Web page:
Published weekly by the Media Council of Kenya

Search
Viewpoint
To the Editor
Pen Cop
Off The Beat
Misinformation
Mediascape
Media Review
Media Monitoring
Literary Vignettes
Letter to the Editor
Guest Column
Fact Checking
Fact Check
Editorial
Editor's Pick
EAC Media Review
Council Brief
Book Review
Edit Template

After reading ‘valuation’ 11 times in one story, is writing a dying skill?

You’ve heard what they say about writing in plain language? It is concise and simple, guaranteeing that everyone can understand what you’re writing.

Concise means you don’t use two words where one will suffice. “Because of the fact that…” No, just “because.” “Despite the fact that…” Try “although.” One word. Not two, not four.

Concise also means don’t repeat. That would be verbosity.

Simple, on the other hand, means don’t show off. Newspaper writing is not the place for the grandiose. Try simple, short sentences. They communicate magically.

The Nation and the Star failed some of these tests in two recent stories.

In a story titled, “Inside the family fight for Otieno Kajwang’ millions,” by Joseph Wangui, the Nation on January 26 was guilty of ridiculous repetition. The story kept sprinkling one shiny, newfound word, “valuation”, for a seemingly endless count.

A court case over how to split Kajwang’s millions has stalled because of “disagreement on the valuation of the estate (Paragraph 2).” Kajwang’s brother wants two properties excluded “from the intended valuation (Paragraph 6).”

Kajwang’s father, now deceased, too, “was not opposed to the valuation,” except for one property “that should not be subjected to valuation (Paragraph 9).” Relatives have failed to “agree on the valuation (Paragraph 11).” The differences “ have made it difficult to settle on a valuer (Paragraph 12).”

The parties have entered consent for “properties to be valued.” Two properties in Lavington “were to form part of the valuation (Paragraph 13).” It remains to be established “whether the estate has enough funds to pay for the valuation (Paragraph 14).”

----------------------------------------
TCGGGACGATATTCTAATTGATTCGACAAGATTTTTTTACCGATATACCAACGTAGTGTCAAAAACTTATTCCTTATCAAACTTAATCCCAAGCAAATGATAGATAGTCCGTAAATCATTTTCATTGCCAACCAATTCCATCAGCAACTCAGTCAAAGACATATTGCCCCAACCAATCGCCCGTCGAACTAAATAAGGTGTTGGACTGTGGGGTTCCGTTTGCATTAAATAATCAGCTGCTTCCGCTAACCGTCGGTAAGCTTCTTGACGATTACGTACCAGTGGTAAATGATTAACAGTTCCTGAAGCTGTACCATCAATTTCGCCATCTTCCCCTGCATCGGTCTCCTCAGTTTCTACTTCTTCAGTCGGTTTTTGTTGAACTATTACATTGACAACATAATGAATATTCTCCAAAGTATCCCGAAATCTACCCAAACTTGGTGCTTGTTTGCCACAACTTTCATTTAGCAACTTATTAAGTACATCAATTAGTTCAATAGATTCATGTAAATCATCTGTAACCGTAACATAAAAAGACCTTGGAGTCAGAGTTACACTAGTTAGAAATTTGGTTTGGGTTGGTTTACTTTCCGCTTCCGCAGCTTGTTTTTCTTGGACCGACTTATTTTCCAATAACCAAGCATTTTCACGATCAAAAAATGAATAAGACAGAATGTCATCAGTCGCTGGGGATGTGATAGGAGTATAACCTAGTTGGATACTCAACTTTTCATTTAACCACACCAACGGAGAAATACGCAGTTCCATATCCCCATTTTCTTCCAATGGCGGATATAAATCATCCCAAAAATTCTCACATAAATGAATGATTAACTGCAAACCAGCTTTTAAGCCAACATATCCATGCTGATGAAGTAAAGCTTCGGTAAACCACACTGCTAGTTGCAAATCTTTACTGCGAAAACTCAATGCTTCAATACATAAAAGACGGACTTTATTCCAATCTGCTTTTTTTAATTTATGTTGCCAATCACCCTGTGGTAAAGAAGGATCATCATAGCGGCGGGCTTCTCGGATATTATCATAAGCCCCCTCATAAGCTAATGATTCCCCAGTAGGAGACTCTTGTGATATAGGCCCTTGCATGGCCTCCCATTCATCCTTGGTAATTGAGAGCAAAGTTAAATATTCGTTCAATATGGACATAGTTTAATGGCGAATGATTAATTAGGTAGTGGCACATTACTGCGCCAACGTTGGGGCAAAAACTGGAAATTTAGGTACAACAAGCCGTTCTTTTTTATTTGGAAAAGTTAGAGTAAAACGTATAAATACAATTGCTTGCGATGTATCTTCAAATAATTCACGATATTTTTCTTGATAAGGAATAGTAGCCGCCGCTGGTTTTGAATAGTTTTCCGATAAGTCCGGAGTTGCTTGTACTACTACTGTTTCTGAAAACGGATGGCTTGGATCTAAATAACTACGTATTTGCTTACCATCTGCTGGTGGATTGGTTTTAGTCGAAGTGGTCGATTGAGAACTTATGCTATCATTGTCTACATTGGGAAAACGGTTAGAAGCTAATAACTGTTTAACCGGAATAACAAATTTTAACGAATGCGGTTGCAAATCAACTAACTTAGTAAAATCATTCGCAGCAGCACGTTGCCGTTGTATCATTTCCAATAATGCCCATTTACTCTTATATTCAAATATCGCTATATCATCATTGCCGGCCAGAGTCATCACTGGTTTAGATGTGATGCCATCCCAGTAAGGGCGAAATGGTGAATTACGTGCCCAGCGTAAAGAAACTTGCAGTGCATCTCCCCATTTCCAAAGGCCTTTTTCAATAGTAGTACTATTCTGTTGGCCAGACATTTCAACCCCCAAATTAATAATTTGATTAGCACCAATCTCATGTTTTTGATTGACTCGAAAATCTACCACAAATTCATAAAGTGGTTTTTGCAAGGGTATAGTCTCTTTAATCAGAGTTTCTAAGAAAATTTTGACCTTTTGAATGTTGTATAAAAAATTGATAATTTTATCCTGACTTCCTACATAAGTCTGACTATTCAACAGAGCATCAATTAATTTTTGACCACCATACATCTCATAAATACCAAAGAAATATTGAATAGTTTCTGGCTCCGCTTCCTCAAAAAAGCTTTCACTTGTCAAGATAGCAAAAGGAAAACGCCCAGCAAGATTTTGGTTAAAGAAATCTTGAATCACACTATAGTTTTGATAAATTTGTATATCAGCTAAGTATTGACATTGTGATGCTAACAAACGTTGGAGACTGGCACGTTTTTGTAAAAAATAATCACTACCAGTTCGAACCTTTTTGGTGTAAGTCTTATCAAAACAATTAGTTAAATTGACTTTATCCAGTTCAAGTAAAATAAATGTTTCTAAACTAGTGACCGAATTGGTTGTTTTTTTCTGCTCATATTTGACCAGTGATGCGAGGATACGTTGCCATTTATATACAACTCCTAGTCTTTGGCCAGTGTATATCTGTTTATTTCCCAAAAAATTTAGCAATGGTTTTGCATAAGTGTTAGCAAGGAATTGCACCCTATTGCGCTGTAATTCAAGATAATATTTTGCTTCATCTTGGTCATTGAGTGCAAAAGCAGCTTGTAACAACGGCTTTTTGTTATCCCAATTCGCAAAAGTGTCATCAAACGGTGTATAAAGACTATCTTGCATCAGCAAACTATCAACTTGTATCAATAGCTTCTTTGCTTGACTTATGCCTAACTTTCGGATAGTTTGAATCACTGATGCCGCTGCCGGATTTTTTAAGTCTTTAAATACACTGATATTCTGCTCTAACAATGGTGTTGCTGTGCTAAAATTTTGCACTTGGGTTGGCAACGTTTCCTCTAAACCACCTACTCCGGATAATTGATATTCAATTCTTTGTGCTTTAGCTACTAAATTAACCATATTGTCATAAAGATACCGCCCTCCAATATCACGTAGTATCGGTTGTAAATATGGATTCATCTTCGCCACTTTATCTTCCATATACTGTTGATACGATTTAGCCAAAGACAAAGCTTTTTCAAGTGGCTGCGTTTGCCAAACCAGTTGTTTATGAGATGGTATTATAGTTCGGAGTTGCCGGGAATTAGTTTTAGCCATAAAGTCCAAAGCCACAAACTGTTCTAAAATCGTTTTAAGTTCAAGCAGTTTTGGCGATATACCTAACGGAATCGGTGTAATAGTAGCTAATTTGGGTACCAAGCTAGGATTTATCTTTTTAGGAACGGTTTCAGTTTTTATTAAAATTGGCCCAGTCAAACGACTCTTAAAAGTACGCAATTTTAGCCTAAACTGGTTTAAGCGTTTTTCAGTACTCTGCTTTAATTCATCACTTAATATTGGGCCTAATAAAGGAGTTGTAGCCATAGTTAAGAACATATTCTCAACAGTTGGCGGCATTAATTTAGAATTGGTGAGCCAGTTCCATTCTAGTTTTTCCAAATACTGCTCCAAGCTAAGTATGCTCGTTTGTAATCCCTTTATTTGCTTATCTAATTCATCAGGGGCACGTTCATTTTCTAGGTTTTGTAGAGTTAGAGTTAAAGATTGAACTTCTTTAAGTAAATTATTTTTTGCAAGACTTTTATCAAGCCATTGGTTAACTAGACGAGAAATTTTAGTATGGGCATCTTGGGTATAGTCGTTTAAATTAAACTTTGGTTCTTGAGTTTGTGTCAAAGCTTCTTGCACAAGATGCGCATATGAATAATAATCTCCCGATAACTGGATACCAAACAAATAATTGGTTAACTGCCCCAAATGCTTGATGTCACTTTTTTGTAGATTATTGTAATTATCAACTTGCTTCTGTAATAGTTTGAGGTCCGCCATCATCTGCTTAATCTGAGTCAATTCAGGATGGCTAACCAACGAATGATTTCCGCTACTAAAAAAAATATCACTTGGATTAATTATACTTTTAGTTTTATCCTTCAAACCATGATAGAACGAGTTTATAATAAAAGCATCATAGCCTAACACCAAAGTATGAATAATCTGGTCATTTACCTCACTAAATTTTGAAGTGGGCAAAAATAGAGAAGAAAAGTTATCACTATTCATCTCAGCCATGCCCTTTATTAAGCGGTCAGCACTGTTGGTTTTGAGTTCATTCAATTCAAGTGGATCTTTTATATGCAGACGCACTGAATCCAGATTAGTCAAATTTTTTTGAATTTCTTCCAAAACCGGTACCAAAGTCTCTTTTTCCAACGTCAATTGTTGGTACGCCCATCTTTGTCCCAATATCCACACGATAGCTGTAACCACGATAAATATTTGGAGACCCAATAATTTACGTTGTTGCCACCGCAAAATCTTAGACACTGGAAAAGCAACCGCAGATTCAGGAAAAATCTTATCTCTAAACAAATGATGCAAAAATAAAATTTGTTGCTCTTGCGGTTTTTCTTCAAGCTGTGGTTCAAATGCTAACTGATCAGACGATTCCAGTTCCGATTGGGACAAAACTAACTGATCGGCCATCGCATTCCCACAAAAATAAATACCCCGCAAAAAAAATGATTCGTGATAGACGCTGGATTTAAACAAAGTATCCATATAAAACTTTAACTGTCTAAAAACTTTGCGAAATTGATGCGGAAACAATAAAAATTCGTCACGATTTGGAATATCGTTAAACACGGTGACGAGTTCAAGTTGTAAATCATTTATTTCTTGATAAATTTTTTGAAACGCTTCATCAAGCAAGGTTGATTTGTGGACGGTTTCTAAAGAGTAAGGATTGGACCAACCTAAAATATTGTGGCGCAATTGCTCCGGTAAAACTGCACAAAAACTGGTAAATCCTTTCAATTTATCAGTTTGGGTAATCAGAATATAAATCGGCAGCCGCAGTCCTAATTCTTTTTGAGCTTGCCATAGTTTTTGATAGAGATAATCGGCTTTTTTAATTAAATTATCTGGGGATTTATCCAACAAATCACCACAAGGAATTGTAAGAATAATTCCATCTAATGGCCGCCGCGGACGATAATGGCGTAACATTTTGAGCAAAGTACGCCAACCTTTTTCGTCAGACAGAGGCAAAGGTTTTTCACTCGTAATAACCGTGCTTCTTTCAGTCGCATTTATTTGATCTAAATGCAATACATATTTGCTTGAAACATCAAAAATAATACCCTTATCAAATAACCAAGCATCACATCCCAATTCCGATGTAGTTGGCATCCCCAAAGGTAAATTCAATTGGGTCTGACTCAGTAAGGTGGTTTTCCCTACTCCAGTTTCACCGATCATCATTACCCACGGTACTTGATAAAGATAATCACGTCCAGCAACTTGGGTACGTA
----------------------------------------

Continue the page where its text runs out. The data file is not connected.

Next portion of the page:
Some Sh11 million in Kajwang’s Parliamentary Pension Fund account “is enough to pay for the valuation” (Paragraph 16). Lawyers will update the court February 23 on “the progress of the valuation” (Paragraph 17).

Valuation this, valuation that. Repeated eleven times in a 17-paragraph story.

Similarly, the Star in a story titled, “Uhuru: I am disappointed in Mudavadi,” by James Mbaka, on January 26 filled valuable newspaper space with 30 paragraphs, practically half of which repeated the same things in different words.

Point one: the President is disappointed.

Paragraph 1: The President has “expressed his disappointment” with ANC boss Musalia Mudavadi for joining Deputy President William Ruto’s campaign.

Paragraph 4: The President termed Mudavadi’s and his Ford Kenya counterpart Moses Wetangula’s decision to back Ruto as “misguided and disappointing.”

Half way down in Paragraph 18, the President is still terming the Mudavadi and Wetang’ula team as “misguided and disappointing”.

Paragraph 6: The President told leaders that “Mudavadi had frustrated him”.

Paragraph 7: The President said “Mudavadi and Wwetangula were taking him for a ride.”

Paragraph 8: A visibly angry president had been “let down by people he thought were his friends.”

Paragraph 9: A quote – “The President said he was disappointed in Mudavadi for agreeing to work with Ruto yet he was talking with them all along,”

Paragraph 10: The head of state “thought they were friends only for Mudavadi to betray him.”

Just how many times can one say, “disappointed?”

Point two: The President was clear.

Paragraph 5: A quote – “‘The President was clear that we do everything possible to consolidate Western Kenya behind Azimio la Umoja […],” Kakamega Governor Wycliffe Oparanya told the Star.”

Halfway down in paragraph 17, Oparanya is still telling the Star that “the President was clear on his political direction.”

Paragraph 19: Jut to be sure, “the President left no doubt about his preference [and] asked them to rally firmly behind Raila.”

Paragraph 25: This was the first time the President “was opening up.”

Point three: ANC is haemorrhaging – well, with the defection of one MP.

Paragraph 2: Uhuru spoke “as the haemorrhage in ANC continued with indications that Vihiga Senator George Khaniri is also set to dump Mudavadi.”

Paragraph 22: “As ANC camp continued to suffer defections, Khaniri dumped Mudavadi.”

Dear reporters, write in plain English. Write succinctly. Every word counts.

Leave a Comment

Your email address will not be published. Required fields are marked *

Share this post

Sign up for the Media Observer

Weekly Newsletter

By signing up, you agree to our Privacy Policy

Scroll to Top